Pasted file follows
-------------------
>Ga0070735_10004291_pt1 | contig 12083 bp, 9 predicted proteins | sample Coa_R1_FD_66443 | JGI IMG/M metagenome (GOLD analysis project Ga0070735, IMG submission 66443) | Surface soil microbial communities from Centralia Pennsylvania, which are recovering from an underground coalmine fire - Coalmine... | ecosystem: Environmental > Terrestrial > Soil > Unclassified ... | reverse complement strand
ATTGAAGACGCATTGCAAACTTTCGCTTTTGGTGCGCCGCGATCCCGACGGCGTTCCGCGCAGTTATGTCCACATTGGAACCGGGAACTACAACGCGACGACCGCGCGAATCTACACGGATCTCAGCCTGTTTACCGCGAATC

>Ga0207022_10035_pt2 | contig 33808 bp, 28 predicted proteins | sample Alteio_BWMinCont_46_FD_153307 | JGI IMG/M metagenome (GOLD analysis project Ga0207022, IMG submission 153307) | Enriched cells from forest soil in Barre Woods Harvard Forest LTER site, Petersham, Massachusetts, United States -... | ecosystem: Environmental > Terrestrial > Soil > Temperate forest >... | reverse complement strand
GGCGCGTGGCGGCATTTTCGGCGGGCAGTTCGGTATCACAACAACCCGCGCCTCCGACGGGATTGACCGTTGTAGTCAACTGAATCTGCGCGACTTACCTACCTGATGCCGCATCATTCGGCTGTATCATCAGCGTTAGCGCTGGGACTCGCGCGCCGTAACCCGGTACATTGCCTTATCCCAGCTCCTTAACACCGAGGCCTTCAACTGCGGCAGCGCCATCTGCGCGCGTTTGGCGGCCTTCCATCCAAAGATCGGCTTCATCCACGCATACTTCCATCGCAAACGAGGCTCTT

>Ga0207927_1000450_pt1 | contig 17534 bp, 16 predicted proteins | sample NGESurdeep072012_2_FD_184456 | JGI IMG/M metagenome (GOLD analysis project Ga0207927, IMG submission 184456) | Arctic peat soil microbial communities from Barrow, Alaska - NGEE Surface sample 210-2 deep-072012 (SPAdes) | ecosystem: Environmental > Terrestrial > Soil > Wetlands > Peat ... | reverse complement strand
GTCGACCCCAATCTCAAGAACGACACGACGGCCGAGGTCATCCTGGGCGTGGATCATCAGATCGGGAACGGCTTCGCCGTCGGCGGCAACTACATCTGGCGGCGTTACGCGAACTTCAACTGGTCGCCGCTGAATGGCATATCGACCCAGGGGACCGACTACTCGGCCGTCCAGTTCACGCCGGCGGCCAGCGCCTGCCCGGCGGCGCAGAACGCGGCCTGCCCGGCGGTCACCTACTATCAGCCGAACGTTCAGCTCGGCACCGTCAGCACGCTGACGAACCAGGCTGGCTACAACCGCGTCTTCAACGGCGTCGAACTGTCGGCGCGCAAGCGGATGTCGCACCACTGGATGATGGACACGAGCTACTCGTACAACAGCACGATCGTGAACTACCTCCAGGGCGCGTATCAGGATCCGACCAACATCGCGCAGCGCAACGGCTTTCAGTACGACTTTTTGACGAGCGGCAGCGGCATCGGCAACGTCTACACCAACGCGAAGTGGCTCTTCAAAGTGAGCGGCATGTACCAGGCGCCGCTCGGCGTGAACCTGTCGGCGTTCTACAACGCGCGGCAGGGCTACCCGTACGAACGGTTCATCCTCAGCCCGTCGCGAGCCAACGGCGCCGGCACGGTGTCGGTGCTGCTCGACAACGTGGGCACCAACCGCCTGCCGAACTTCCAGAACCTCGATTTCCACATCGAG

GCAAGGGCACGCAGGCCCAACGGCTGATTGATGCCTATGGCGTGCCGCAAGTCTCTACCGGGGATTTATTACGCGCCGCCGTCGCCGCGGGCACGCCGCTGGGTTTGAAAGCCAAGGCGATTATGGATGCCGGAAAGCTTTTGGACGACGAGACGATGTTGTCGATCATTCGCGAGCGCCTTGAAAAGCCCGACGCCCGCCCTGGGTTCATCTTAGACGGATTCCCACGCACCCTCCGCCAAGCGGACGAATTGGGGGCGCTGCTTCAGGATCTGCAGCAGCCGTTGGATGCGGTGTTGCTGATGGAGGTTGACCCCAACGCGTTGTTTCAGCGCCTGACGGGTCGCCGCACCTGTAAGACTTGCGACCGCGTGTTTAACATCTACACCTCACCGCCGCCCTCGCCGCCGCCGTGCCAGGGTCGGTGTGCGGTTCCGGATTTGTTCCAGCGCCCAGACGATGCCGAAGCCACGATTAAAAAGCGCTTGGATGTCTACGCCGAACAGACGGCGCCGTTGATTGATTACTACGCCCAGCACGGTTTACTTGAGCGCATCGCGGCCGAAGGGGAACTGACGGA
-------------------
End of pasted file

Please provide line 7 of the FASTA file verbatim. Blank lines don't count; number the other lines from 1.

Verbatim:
GCAAGGGCACGCAGGCCCAACGGCTGATTGATGCCTATGGCGTGCCGCAAGTCTCTACCGGGGATTTATTACGCGCCGCCGTCGCCGCGGGCACGCCGCTGGGTTTGAAAGCCAAGGCGATTATGGATGCCGGAAAGCTTTTGGACGACGAGACGATGTTGTCGATCATTCGCGAGCGCCTTGAAAAGCCCGACGCCCGCCCTGGGTTCATCTTAGACGGATTCCCACGCACCCTCCGCCAAGCGGACGAATTGGGGGCGCTGCTTCAGGATCTGCAGCAGCCGTTGGATGCGGTGTTGCTGATGGAGGTTGACCCCAACGCGTTGTTTCAGCGCCTGACGGGTCGCCGCACCTGTAAGACTTGCGACCGCGTGTTTAACATCTACACCTCACCGCCGCCCTCGCCGCCGCCGTGCCAGGGTCGGTGTGCGGTTCCGGATTTGTTCCAGCGCCCAGACGATGCCGAAGCCACGATTAAAAAGCGCTTGGATGTCTACGCCGAACAGACGGCGCCGTTGATTGATTACTACGCCCAGCACGGTTTACTTGAGCGCATCGCGGCCGAAGGGGAACTGACGGA